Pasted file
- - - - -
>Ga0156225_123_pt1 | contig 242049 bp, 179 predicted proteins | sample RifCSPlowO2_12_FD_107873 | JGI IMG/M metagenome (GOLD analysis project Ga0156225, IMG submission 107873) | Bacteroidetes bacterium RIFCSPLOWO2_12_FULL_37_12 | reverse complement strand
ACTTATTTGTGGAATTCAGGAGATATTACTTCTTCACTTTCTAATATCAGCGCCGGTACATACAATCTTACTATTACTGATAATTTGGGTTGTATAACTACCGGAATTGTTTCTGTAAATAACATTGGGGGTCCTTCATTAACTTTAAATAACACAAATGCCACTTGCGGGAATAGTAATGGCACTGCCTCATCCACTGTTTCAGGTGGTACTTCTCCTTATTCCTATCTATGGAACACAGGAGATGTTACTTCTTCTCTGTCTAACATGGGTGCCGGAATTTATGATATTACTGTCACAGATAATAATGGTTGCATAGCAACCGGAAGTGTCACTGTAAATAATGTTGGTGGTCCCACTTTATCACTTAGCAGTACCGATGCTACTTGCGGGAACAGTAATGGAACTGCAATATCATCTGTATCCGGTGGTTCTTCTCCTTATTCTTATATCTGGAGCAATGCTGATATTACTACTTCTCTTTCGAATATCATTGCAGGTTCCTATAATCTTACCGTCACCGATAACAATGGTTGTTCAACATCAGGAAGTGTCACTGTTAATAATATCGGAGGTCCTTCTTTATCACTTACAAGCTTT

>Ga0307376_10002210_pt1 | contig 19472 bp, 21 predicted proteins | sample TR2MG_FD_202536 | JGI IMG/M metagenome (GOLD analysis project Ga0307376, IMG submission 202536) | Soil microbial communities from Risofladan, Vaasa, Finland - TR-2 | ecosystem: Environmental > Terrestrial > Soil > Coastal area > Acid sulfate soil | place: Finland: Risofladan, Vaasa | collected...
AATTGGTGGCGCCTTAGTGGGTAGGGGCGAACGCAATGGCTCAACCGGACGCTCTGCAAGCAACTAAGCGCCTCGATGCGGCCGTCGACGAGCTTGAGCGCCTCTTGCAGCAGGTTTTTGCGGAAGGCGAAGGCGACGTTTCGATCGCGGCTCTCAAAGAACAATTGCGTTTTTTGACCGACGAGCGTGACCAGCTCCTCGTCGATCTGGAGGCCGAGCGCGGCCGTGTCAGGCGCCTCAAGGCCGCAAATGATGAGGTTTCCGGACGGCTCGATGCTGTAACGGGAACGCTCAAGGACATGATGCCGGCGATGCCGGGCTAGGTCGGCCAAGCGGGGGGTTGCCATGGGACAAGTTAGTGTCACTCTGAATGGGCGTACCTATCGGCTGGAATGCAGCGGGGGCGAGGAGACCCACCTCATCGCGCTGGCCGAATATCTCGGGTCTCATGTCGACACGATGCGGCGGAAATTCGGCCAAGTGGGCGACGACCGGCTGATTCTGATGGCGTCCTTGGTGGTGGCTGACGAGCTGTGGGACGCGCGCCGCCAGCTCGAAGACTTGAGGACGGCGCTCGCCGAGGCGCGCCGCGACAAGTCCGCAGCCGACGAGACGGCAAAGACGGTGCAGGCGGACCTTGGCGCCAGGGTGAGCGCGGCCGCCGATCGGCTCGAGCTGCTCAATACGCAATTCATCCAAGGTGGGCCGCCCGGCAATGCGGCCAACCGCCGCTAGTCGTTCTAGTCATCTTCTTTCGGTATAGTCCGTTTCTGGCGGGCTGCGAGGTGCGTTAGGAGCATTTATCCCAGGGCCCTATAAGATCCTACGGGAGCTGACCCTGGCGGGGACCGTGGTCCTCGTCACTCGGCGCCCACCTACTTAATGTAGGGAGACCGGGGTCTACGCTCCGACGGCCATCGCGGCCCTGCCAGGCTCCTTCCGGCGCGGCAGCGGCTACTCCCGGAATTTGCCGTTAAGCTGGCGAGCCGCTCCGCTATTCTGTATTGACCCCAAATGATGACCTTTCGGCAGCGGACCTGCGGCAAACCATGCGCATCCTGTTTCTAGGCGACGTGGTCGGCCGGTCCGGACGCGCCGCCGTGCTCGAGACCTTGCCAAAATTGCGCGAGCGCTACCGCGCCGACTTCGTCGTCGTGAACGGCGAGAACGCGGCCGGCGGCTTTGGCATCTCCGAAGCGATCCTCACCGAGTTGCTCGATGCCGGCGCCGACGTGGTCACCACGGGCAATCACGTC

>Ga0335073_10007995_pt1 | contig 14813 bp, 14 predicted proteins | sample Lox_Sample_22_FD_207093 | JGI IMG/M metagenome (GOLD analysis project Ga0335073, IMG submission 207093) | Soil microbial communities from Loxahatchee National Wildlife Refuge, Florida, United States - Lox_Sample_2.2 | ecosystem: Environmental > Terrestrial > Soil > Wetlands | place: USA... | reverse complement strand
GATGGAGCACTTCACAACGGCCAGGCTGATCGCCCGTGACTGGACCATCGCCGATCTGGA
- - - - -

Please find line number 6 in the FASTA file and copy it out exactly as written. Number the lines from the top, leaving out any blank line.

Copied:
GATGGAGCACTTCACAACGGCCAGGCTGATCGCCCGTGACTGGACCATCGCCGATCTGGA